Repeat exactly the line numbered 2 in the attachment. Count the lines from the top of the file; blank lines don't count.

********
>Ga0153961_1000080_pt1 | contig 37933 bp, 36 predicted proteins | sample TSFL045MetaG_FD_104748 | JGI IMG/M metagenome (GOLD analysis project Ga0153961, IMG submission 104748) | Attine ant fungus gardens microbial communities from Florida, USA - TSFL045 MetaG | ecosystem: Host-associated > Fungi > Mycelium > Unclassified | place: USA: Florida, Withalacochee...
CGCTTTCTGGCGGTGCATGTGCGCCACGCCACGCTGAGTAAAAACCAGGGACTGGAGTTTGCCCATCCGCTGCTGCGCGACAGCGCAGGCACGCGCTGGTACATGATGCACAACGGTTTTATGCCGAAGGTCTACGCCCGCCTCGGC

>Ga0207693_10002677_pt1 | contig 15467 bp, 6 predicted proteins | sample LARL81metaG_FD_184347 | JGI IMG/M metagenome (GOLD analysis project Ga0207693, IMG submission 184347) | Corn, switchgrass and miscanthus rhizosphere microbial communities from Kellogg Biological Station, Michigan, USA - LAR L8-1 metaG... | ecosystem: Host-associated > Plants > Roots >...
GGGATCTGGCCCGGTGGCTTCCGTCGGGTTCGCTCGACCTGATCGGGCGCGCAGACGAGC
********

CGCTTTCTGGCGGTGCATGTGCGCCACGCCACGCTGAGTAAAAACCAGGGACTGGAGTTTGCCCATCCGCTGCTGCGCGACAGCGCAGGCACGCGCTGGTACATGATGCACAACGGTTTTATGCCGAAGGTCTACGCCCGCCTCGGC